fair_n_hite_451 (712393) | more than 8 years ago | (#15911713)

It's the establishments continuing evolution of a kind of "reverse Godwin's Law" designed to end all arguements. I think they feel like when they trot this out, you lose because there is no place to stand that they feel they can't paint as "morally ambiguous".

Re:Just a Continuation of McCarthyism Tactics (3, Insightful)

drakyri (727902) | more than 8 years ago | (#15911743)

Too right. With this sort of system, the average citizen is damned both if they comply and if they refuse to.

People fear terrorism, which is what this law was probably meant to address. Unfortunately, with this sort of law in place, people still fear terrorism - and begin to fear their own government.

One of the primary roles of any government is to protect the interests of its citizens on at least the most basic levels. But in pursuing their safety, there are lines that ought not be crossed. There is no way - none - to ensure that people are completely safe. We could encase our citizens in underground cells of concrete, steel and lead shielding, but this is still no bar to someone slipping in the shower.

Just because safety is essentially unattainable doesn't mean that it's a bad goal - it's not - but it ought not be treated as paramount, and permitted to reduce civil liberties.

It's another thing to be afraid of hunters (5, Insightful)

Petskull (650178) | more than 8 years ago | (#15911778)

I read something here [slashdot.org] a long time ago, and I think I'll repost it in it's entirety because it's just that important:

"If you haven't done anything wrong, what do you have to hide?"

Ever heard that one? I work in information security, so I have heard it more than my fair share. I've always hated that reasoning, because I am a little bit paranoid by nature, something which serves me very well in my profession. So my standard response to people who have asked that question near me has been "because I'm paranoid." But that doesn't usually help, since most people who would ask that question see paranoia as a bad thing to begin with. So for a long time I've been trying to come up with a valid, reasoned, and intelligent answer which shoots the holes in the flawed logic that need to be there.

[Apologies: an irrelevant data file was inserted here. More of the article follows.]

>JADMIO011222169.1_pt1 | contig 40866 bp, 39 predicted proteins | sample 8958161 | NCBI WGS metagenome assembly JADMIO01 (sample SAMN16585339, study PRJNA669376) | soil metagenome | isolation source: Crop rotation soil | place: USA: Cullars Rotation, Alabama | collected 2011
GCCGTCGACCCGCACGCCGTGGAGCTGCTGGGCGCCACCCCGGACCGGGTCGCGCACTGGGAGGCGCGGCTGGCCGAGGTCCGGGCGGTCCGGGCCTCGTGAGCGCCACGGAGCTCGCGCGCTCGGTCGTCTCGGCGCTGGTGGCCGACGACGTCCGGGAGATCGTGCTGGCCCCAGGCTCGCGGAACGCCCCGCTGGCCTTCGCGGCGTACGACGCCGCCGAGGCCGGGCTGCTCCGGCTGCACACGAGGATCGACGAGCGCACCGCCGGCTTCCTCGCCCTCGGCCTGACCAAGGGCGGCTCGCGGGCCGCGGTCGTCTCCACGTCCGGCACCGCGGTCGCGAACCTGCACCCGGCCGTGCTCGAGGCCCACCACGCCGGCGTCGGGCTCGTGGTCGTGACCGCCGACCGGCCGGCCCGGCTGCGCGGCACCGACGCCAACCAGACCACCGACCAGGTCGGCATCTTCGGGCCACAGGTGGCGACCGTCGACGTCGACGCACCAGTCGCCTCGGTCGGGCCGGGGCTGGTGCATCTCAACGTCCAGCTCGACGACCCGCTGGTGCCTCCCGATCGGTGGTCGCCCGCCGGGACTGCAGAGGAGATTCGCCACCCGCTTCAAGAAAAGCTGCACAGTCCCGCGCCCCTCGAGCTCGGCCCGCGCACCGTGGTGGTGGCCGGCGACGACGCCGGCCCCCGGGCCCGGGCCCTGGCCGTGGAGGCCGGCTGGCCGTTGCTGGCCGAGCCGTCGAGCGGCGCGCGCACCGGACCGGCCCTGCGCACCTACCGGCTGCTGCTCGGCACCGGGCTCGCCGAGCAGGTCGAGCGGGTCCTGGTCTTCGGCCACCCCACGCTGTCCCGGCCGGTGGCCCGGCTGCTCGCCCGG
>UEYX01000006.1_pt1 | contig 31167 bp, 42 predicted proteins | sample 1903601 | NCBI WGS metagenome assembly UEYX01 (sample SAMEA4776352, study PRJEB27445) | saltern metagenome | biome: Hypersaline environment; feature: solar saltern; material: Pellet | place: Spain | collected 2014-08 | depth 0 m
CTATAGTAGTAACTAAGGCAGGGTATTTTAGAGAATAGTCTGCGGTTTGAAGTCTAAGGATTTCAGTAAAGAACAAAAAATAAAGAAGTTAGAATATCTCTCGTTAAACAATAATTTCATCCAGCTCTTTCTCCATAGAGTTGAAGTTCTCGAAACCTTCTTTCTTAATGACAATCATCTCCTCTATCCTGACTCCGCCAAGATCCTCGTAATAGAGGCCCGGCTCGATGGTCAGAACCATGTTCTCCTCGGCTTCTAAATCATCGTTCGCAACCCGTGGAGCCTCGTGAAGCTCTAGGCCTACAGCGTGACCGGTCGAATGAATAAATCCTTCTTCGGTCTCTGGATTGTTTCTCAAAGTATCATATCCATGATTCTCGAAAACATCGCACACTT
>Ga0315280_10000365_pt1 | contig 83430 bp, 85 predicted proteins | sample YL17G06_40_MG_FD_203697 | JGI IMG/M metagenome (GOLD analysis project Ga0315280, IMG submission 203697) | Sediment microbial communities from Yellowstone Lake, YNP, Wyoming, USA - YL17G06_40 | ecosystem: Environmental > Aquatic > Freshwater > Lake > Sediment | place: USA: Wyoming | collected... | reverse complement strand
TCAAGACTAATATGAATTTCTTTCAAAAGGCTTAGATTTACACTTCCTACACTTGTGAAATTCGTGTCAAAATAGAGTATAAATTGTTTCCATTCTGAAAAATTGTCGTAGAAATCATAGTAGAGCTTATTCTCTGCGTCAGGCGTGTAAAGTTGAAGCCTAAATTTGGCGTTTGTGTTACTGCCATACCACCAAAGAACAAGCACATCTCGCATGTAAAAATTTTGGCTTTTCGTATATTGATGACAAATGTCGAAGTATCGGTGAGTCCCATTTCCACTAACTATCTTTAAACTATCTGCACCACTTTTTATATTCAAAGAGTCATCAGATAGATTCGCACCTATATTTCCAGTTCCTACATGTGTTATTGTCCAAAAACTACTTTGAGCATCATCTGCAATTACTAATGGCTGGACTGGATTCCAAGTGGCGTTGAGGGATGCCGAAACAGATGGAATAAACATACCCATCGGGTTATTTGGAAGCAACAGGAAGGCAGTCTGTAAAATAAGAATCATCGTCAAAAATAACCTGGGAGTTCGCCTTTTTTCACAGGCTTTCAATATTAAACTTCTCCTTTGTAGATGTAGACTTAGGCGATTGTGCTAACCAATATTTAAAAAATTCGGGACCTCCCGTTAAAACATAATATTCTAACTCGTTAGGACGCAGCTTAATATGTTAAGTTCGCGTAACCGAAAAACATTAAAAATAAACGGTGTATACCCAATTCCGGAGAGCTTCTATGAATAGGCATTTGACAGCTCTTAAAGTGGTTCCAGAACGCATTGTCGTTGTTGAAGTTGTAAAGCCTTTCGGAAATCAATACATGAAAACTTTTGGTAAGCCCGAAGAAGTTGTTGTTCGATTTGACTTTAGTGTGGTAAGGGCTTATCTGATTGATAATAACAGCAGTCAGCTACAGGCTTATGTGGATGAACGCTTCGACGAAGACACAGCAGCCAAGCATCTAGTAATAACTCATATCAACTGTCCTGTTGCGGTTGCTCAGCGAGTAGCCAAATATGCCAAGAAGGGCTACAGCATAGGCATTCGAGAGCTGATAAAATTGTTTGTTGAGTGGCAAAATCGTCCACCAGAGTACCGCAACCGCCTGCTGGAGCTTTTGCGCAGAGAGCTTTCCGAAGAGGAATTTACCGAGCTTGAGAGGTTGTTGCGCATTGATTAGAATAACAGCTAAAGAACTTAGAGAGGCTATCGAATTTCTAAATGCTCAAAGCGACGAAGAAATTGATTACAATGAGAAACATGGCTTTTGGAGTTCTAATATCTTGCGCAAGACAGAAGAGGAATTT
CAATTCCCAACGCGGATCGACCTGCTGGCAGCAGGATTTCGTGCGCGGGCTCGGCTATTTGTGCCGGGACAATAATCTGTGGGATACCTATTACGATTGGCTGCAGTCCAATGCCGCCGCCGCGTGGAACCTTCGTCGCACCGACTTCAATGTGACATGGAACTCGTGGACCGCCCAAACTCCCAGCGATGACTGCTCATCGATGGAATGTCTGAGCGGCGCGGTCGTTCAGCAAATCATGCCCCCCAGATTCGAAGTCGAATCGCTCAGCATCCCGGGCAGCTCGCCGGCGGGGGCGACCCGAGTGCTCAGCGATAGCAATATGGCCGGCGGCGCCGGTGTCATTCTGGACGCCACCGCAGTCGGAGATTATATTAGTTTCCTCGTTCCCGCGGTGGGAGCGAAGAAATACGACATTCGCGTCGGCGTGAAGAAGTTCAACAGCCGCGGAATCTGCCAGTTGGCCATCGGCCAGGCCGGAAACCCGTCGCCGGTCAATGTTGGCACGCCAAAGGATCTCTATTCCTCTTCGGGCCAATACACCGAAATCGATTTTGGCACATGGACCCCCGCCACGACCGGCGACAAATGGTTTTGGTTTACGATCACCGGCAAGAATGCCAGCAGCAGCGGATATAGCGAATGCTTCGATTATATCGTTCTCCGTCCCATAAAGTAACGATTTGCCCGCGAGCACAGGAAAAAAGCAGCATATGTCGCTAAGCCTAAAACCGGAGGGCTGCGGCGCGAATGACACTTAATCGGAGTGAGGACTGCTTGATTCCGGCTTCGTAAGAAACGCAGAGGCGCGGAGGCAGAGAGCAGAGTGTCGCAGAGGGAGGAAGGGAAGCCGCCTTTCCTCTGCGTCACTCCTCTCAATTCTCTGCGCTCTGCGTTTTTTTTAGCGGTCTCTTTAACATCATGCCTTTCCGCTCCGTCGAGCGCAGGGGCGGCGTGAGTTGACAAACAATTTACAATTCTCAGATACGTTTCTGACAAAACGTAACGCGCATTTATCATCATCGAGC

And someone unknowingly provided me with just that answer today. In a conversation about hunting, somebody posted this about prey animals and hunters:
"Yeah! Hunters don't kill the *innocent* animals - they look for the shifty-eyed ones that are probably the criminal element of their species!"
but in a brilliant (and very funny) retort, someone else said:
"If they're not guilty, why are they running?"

Suddenly it made sense, that nagging thing in the back of my head. The logical reason why a reasonable dose of paranoia is healthy. Because it's one thing to be afraid of the TRUTH. People who commit murder or otherwise deprive others of their Natural Rights are afraid of the TRUTH, because it is the light of TRUTH that will help bring them to justice.

But it's another thing entirely to be afraid of hunters. And all too often, the hunters are the ones proclaiming to be looking for TRUTH. But they are more concerned with removing any obstactles to finding the TRUTH, even when that means bulldozing over people's rights (the right to privacy, the right to anonymity) in their quest for it. And sadly, these people often cannot tell the difference between the appearance of TRUTH and TRUTH itself. And these, the ones who are so convinced they have found the TRUTH that they stop looking for it, are some of the worst oppressors of Natural Rights the world has ever known.

They are the hunters, and it is right and good for the prey to be afraid of the hunters, and to run away from them. Do not be fooled when a hunter says "why are you running from me if you have nothing to hide?" Because having something to hide is not the only reason to be hiding something.

Re:It's another thing to be afraid of hunters (5, Insightful)

Petskull (650178) | more than 8 years ago | (#15911844)

I forgot to add this from here [slashdot.org]